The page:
« All blog posts

Sensible gears for recreational cyclists

A 25 inch gear on a road bike? Unthinkable even a year ago
How times have changed! And how quickly! If you’re familiar with chainsets, cassettes and other gear-related issues, please skip the rest of this paragraph and read on to the nitty gritty below…. But if you don’t care about the technicalities, then actually it’s quite simple: just tell your bike shop (or friendly technically-minded club member) that you want low gears – at least 27 inch (that’s the small front ring the same size as the largest rear ring on a standard 700c wheel) and preferably a bit lower than that. No problem of course if you have a triple (3 rings at the front), but far from straight forward if you have the now standard 2 ring setup. Read on for the detail…

Now for the nitty-gritty
Just a few years ago the biggest ring (lowest gear) on an Ultegra cassette had 27 teeth. In recent years, road cassettes began appearing with lower gears (larger rings). It has taken the industry some time to catch up with the needs of the recreational rider, but last spring (2018), the Ultegra road groupset included a cassette with 34 teeth.

If your road bike has the standard 34-50 chainset, you can now have a 1:1 gear ratio. This gear ratio (or lower) is recommended by Cycling UK as a minimum for recreational riding.


It’s all about “spinning”
Question: What do I mean by a low gear?
Answer: low enough to be able to spin at 80+ rpm (rather than having to “grind”) up a 12-15% climb.

Why “spin”?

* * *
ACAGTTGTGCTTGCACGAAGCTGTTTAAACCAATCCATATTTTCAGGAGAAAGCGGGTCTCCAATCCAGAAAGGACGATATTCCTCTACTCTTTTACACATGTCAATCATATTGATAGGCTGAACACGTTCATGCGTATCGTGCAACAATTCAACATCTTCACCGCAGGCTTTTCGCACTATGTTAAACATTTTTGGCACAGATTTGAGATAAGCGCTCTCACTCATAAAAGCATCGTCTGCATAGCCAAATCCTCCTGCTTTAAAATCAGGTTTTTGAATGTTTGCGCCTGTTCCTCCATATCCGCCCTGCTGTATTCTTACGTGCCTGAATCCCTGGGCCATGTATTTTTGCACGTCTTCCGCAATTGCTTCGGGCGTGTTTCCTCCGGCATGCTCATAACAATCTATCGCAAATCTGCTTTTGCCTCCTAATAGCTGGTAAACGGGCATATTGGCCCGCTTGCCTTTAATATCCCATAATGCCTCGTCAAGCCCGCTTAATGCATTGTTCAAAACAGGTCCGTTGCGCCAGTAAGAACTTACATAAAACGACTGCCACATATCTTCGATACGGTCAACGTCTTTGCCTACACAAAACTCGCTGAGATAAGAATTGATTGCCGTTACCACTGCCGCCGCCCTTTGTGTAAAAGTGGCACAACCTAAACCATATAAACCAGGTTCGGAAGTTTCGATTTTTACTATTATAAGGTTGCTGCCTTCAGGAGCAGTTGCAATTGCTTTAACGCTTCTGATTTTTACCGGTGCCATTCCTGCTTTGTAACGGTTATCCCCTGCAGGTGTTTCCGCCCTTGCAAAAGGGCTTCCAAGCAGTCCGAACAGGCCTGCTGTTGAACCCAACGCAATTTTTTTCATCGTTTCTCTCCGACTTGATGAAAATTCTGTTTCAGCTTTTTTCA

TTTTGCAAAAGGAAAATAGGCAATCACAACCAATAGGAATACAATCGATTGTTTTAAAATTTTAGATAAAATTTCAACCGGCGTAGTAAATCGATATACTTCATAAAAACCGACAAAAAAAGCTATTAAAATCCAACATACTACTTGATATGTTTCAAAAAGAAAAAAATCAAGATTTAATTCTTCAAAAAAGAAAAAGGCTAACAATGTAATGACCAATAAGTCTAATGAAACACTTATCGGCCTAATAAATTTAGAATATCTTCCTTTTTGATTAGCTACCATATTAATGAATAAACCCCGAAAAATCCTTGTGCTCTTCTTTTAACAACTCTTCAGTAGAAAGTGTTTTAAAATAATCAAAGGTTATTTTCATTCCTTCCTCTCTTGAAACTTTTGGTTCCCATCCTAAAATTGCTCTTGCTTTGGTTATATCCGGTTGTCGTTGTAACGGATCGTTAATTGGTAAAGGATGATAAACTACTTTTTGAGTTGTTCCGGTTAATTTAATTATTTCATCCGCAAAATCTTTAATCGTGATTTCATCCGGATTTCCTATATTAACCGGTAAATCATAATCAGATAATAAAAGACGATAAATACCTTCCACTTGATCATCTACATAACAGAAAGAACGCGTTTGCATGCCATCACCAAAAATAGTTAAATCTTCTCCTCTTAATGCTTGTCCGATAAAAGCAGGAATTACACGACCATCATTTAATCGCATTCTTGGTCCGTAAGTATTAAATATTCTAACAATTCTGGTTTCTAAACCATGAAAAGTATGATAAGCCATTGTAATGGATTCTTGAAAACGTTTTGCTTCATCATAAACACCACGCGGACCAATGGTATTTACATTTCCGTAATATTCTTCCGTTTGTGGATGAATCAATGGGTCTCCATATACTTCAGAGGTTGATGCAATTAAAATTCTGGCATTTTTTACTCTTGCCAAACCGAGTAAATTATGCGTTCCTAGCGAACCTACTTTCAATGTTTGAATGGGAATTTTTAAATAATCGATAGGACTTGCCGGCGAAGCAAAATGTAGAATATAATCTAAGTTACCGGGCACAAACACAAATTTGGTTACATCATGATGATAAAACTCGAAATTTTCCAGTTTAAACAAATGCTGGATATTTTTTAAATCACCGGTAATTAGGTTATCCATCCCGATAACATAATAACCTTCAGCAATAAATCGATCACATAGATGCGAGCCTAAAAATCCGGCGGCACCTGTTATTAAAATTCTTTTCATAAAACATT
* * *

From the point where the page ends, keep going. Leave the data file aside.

The consensus is that spinning is the most efficient way to climb for most people (if you’ve been watching the Tour, you won’t need reminding). Tour riders don’t need a very low gear because they can maintain enough power (350+ watts) to spin up the whole of a 10k climb (+ most Alpine climbs are not that steep. The iconic Alpe d’Huez has an average gradient of 8% with nothing steeper than 11%). By contrast, recreational riders typically produce less than half that power and face much steeper climbs (even if they are also much shorter).

The good news for those of us with “road bikes” is that the industry at last understands all this and in the spring of 2018 Shimano added a 11-34 cassette to its Ultegra groupset. Not all shops are selling it yet, but you can find it here.

Click here for a review of the new Ultegra 11-34 cassette. I’ve already bought and fitted mine.

Together with my new “sub-compact” chainset, I now have a 25 inch gear on a road bike. That’s a proper low gear! I think I can cope with the extra 57 grams 🙂